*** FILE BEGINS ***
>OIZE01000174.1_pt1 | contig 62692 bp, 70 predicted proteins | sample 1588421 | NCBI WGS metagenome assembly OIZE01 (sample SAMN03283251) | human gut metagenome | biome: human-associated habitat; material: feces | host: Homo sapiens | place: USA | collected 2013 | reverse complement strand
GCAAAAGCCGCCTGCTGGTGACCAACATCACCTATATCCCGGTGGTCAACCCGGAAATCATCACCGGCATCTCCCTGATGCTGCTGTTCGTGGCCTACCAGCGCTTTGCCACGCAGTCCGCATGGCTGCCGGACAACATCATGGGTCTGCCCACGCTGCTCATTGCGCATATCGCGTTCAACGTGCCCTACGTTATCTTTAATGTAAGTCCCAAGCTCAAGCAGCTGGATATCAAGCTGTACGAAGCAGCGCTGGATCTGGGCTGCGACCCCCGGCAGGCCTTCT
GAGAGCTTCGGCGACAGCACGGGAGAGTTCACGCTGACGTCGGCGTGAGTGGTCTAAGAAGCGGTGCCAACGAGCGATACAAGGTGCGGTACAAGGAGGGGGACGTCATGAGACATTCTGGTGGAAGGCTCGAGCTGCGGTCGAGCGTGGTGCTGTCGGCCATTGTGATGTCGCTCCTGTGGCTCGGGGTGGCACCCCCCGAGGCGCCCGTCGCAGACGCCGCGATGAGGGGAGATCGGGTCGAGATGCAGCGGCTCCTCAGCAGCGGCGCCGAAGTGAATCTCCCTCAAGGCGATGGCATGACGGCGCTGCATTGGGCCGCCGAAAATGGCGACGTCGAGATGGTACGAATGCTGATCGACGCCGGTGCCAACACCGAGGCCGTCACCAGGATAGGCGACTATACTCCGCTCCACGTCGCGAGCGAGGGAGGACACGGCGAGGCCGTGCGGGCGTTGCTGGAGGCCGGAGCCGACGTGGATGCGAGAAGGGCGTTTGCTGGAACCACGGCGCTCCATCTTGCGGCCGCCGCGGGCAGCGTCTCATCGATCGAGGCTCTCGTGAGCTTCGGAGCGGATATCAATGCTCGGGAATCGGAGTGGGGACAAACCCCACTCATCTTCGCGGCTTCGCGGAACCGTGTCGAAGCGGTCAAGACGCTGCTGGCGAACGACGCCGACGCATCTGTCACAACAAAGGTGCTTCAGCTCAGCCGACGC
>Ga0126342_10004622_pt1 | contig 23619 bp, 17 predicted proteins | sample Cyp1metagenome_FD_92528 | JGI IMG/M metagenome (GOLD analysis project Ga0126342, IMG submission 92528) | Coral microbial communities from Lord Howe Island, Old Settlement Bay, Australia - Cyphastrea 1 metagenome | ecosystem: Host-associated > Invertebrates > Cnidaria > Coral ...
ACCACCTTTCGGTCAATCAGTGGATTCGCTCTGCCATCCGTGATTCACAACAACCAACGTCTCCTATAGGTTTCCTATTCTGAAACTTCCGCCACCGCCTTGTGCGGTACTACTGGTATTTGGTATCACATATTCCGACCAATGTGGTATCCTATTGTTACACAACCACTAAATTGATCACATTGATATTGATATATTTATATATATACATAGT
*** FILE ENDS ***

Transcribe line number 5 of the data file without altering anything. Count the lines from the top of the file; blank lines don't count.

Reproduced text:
ACCACCTTTCGGTCAATCAGTGGATTCGCTCTGCCATCCGTGATTCACAACAACCAACGTCTCCTATAGGTTTCCTATTCTGAAACTTCCGCCACCGCCTTGTGCGGTACTACTGGTATTTGGTATCACATATTCCGACCAATGTGGTATCCTATTGTTACACAACCACTAAATTGATCACATTGATATTGATATATTTATATATATACATAGT